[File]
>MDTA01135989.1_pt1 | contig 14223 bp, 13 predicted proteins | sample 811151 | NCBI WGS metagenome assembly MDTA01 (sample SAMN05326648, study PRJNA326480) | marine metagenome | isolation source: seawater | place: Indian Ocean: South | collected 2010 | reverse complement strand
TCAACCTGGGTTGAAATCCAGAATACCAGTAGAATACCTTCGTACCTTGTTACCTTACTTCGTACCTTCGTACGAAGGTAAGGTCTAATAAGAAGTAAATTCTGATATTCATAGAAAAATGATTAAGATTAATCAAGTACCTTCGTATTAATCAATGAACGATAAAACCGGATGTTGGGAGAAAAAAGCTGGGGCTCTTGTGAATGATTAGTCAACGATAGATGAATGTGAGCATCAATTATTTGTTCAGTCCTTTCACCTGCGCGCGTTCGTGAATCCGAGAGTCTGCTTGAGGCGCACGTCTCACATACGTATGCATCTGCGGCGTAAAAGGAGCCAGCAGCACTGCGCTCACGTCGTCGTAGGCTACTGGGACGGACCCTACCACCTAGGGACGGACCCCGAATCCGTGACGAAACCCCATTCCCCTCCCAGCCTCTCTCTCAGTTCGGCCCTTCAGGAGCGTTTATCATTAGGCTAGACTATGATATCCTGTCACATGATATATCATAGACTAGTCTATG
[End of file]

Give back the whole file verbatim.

>MDTA01135989.1_pt1 | contig 14223 bp, 13 predicted proteins | sample 811151 | NCBI WGS metagenome assembly MDTA01 (sample SAMN05326648, study PRJNA326480) | marine metagenome | isolation source: seawater | place: Indian Ocean: South | collected 2010 | reverse complement strand
TCAACCTGGGTTGAAATCCAGAATACCAGTAGAATACCTTCGTACCTTGTTACCTTACTTCGTACCTTCGTACGAAGGTAAGGTCTAATAAGAAGTAAATTCTGATATTCATAGAAAAATGATTAAGATTAATCAAGTACCTTCGTATTAATCAATGAACGATAAAACCGGATGTTGGGAGAAAAAAGCTGGGGCTCTTGTGAATGATTAGTCAACGATAGATGAATGTGAGCATCAATTATTTGTTCAGTCCTTTCACCTGCGCGCGTTCGTGAATCCGAGAGTCTGCTTGAGGCGCACGTCTCACATACGTATGCATCTGCGGCGTAAAAGGAGCCAGCAGCACTGCGCTCACGTCGTCGTAGGCTACTGGGACGGACCCTACCACCTAGGGACGGACCCCGAATCCGTGACGAAACCCCATTCCCCTCCCAGCCTCTCTCTCAGTTCGGCCCTTCAGGAGCGTTTATCATTAGGCTAGACTATGATATCCTGTCACATGATATATCATAGACTAGTCTATG